beare2 ......leare3 MP3 Audio File

ba2 ......leare3 MP3 Audio File


We have seen simple positive statements and answers using

xxxx deare2 MP3 Audio File and

simple negative statements and answers using

Ma1 ... bu3 MP3 Audio File

at the end of the sentences. Burmese language has several single-syllable words used at the end of the sentences. You must master those colloquial ending words to master the Burmese language. Those are important part of the sentence structure to express one's intention, to ask something, or to change the feeling tone of the conversation. In a way, those simple words put the extra dimension of feeling, emotions, and "humanness" to the spoken words just like emoticons that people use online. In this lesson, we will learn how to use some of those particles and postpositional markers effectively. think

Learn Burmese Online

Warm feeling of "nau2" ending

At the end of lesson 2, I used..

Thwa3 ome3 meare2 nau2 MP3 Audio File -- Got to go now! (go + indication of intention + warm feeling tone)

Actually, it's not a light-hearted "Got to go now!" in English without any feeling in it.

nau2 MP3 Audio File has some magic of warmth and closeness in it. It is as though, I am about to part with someone close. I don't really want to go, but I must. And I am asking for permission to go. sad to go

"Yes" with or without "ba2" ending VS. "nau2" ending

Let me give some examples on different types of "yes", and how nau2 can add the feeling tone to a simple "yes".

(1)"Yes" without "ba2"

If someone asks..

"Do you want it?", or "Do you like it?", with simple verb in the question, I can reply with a simple "Yes" without including ba2, or repeating the verb of the question in the answer:

Hote, MP3 Audio File or
Hote-keare1 - Yes MP3 Audio File

Similarly, for simple questions with adjective such as "Is it hot?" or "Is it sweet?", I can reply with a simple "Yes" without including ba2.

Hote, or
Hote-keare1, pu2 deare2 - "Yes, it's hot", MP3 Audio File where pu2 means "hot" and deare2 is the affirmative ending word.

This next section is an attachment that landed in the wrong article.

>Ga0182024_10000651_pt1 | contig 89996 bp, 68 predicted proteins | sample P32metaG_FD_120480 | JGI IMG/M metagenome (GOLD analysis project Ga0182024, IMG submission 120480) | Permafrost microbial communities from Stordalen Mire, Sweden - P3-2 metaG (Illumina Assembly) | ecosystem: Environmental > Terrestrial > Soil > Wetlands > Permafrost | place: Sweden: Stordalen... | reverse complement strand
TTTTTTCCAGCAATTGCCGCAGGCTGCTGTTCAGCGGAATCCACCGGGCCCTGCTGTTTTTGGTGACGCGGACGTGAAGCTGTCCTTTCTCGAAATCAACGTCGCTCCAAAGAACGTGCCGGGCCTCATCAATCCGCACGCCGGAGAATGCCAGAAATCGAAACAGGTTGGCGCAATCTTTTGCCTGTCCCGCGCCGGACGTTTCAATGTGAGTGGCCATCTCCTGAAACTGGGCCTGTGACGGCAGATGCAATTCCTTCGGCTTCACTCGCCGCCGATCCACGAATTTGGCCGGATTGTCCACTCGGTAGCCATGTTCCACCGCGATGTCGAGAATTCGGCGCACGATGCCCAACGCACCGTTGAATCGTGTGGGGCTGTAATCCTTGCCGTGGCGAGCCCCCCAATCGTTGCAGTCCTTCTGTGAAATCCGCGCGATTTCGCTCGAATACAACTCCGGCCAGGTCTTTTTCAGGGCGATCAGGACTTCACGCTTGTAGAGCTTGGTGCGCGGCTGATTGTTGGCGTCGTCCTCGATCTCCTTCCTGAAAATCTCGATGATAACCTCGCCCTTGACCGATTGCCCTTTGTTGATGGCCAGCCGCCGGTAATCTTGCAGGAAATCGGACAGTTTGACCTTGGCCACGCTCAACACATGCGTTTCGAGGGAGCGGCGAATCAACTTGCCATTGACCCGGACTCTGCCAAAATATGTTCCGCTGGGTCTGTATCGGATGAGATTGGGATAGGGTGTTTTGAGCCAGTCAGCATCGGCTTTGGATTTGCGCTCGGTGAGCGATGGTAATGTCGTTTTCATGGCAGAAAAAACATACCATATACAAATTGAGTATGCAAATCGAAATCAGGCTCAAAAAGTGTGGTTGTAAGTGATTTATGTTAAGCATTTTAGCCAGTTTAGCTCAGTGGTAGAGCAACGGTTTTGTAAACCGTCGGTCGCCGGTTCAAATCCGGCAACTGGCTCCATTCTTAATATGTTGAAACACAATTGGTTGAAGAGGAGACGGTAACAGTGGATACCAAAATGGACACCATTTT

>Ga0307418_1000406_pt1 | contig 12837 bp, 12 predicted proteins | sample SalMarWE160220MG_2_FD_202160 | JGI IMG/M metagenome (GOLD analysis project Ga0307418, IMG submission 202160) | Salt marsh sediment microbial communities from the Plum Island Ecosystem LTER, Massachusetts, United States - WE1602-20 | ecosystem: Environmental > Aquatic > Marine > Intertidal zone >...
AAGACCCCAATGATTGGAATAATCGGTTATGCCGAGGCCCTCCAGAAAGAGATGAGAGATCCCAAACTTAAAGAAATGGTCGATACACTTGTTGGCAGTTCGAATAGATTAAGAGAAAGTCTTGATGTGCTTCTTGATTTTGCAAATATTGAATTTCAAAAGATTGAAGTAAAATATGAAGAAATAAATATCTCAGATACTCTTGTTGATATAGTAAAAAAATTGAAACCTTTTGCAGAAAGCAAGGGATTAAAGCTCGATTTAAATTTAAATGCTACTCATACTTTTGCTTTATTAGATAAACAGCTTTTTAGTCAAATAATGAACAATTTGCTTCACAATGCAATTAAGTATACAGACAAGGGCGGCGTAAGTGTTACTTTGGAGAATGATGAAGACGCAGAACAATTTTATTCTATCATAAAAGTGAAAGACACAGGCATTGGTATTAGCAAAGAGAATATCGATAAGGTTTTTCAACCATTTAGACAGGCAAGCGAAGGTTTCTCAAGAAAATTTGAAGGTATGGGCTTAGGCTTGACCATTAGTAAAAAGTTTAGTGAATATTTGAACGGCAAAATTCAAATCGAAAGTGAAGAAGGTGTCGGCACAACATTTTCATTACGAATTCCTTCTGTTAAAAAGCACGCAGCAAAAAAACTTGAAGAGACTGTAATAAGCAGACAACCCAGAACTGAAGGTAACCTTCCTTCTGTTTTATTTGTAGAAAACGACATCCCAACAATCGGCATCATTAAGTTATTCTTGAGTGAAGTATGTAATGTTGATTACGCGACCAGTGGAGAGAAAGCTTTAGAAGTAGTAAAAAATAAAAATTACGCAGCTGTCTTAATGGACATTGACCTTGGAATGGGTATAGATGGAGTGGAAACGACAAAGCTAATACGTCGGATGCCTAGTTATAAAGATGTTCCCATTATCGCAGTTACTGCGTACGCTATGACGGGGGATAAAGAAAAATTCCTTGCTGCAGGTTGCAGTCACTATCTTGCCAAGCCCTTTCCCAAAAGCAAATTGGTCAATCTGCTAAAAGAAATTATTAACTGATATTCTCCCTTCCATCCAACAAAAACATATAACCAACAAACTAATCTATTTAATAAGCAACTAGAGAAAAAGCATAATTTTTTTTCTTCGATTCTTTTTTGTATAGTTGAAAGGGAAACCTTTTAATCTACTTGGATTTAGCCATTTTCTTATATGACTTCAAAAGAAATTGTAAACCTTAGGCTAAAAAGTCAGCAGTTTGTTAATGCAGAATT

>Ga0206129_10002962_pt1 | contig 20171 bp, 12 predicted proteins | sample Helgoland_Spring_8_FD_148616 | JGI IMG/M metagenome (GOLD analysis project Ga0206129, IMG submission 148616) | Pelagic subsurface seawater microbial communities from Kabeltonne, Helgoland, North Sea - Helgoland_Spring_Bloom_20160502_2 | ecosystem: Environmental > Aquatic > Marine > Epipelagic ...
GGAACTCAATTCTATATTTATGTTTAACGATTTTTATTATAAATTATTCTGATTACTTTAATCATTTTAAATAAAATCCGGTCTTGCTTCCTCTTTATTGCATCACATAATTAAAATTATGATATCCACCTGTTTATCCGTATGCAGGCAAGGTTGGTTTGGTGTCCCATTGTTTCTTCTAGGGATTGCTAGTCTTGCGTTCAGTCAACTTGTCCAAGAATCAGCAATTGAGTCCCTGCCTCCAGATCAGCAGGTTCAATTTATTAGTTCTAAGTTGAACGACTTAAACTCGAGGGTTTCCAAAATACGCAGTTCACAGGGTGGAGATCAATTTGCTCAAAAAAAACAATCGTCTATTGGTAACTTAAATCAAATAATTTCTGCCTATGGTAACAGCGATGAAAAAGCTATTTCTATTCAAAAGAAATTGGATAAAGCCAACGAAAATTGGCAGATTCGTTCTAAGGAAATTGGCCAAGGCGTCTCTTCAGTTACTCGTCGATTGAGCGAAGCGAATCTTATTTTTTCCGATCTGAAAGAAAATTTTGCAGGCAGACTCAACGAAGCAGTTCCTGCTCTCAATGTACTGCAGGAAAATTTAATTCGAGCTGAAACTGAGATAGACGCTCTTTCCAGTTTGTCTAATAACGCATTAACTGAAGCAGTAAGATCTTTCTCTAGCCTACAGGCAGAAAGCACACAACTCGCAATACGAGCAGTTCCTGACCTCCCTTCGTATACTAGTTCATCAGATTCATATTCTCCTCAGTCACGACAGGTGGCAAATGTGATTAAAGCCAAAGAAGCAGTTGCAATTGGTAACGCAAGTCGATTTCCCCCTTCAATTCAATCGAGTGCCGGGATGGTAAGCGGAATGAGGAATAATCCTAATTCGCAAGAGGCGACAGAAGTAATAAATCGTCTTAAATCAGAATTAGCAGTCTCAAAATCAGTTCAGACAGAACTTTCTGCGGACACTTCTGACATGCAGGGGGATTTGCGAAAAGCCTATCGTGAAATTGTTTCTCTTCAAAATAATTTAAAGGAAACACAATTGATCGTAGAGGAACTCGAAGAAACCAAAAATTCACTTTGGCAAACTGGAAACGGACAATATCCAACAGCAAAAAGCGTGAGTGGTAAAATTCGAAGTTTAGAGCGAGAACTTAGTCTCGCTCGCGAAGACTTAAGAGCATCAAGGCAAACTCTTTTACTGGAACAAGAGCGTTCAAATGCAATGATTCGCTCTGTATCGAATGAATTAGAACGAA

(2)"Yes" with "ba2"

If someone makes a request or suggestion: "Please do this!", I can add an extra polite ba2...

Hote, or
Hote-keare1, or
Hote-keare1 ba2. MP3 Audio File polite

Myanmar Grammar Notes: hote is a verb "to be correct". However, Hote-keare1 is a particle. The modern usage of hote as a short form of Hote-keare1 has not made it into the dictionary yet, although it is a popular usage nowadays.

(3) When to use "ba2" in "yes" answer

"Yes" with ba2 at the end of the sentence is a polite response to a request or suggestion that is not commonly used in "red or not red", "hot or not hot", "want or not want" type of questions regarding verb or adjective.

Nobody will answer: pu2 ba2 deare2 - "It's hot" with ba2 to a simple "Is it hot?" question.

Question: pu2 la3 - Is it hot? MP3 Audio File
Answer: pu2 deare2 - Yes. MP3 Audio File

When someone asks over the phone,

555-8888 ba2 la3 -- "Is this 555-8888?" (or)
Nine2 Tin2-Nyoon1-Pu1 ba2 la3 -- "Is this Naing Tinnyuntpu ?"

I will answer:

Hote ba2 deare2 MP3 Audio File -- with the slightly raised 3rd tone ending over the phone.

The polite question inquiring about the noun or pronoun with ba2 la3 is responded with the polite answer ba2 deare2. polite answer

When I say Hote ba2 deare2 meaning "yes", I am confirming to the fact about the object or subject in the question.

In simple confirmation questions and answers, ba2 will not be used.

Question: "Today is Tuesday, isn't it?"
Answer: Hote deare2 -- Yes.

In the above case, the answer "yes" sounds natural only if you drop ba2. In general, if the question asking for the confirmation has to do with verb, adjective, and informal noun or pronoun, there will not be ba2 in it, and you don't not to use ba2 in the answer.

(4) Compare to "nau2" in "yes" answer

If someone says: "Hey, look at the sky! It's turning orange and red", I will not just say Hote deare2. The reply "yes" with nau2 MP3 Audio File makes all the difference.

Hote deare2 nau2 MP3 Audio File surprise(in a sense, "Hey, you are right.. what you say is true..")

Do you see how this "yes" with nau2 makes the difference? In this context, it adds the feeling tone of awe and amazement over the observation to the simple "yes".

Burmese ending word "nau2"

What does the ending word (နော် | nau2) mean in the Burmese language? Here's 31 seconds clip on the usage.

Posted by Naing Tinnyuntpu on Wednesday, May 4, 2016
Mi Sandi | မိစန္ဒီ | mi1 sun2 di2 & Jade Dragon Dance Group

Another example of "nau" ending with feeling

So, I say:

Thwa3 ome3-meare2 nau2 MP3 Audio File -- "Got to go.." to someone close or someone I just made friend with. I can have shorter or longer variations of the same sentence..